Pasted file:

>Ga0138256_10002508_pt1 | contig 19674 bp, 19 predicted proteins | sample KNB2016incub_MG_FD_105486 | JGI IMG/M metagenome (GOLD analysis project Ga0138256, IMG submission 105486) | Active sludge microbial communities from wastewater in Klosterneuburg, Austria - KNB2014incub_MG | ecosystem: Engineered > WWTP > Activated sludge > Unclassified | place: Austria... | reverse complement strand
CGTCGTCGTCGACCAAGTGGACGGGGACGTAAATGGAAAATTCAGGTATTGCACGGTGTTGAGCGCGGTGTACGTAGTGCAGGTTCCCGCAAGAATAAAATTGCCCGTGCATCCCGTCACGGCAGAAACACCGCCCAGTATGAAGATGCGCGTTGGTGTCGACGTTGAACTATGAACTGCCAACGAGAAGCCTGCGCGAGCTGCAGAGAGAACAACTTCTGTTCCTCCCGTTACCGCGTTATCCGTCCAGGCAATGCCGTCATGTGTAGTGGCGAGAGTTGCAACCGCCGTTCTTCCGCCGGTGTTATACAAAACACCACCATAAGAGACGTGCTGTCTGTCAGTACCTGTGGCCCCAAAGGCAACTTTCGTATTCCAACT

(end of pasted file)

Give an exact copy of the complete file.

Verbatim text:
>Ga0138256_10002508_pt1 | contig 19674 bp, 19 predicted proteins | sample KNB2016incub_MG_FD_105486 | JGI IMG/M metagenome (GOLD analysis project Ga0138256, IMG submission 105486) | Active sludge microbial communities from wastewater in Klosterneuburg, Austria - KNB2014incub_MG | ecosystem: Engineered > WWTP > Activated sludge > Unclassified | place: Austria... | reverse complement strand
CGTCGTCGTCGACCAAGTGGACGGGGACGTAAATGGAAAATTCAGGTATTGCACGGTGTTGAGCGCGGTGTACGTAGTGCAGGTTCCCGCAAGAATAAAATTGCCCGTGCATCCCGTCACGGCAGAAACACCGCCCAGTATGAAGATGCGCGTTGGTGTCGACGTTGAACTATGAACTGCCAACGAGAAGCCTGCGCGAGCTGCAGAGAGAACAACTTCTGTTCCTCCCGTTACCGCGTTATCCGTCCAGGCAATGCCGTCATGTGTAGTGGCGAGAGTTGCAACCGCCGTTCTTCCGCCGGTGTTATACAAAACACCACCATAAGAGACGTGCTGTCTGTCAGTACCTGTGGCCCCAAAGGCAACTTTCGTATTCCAACT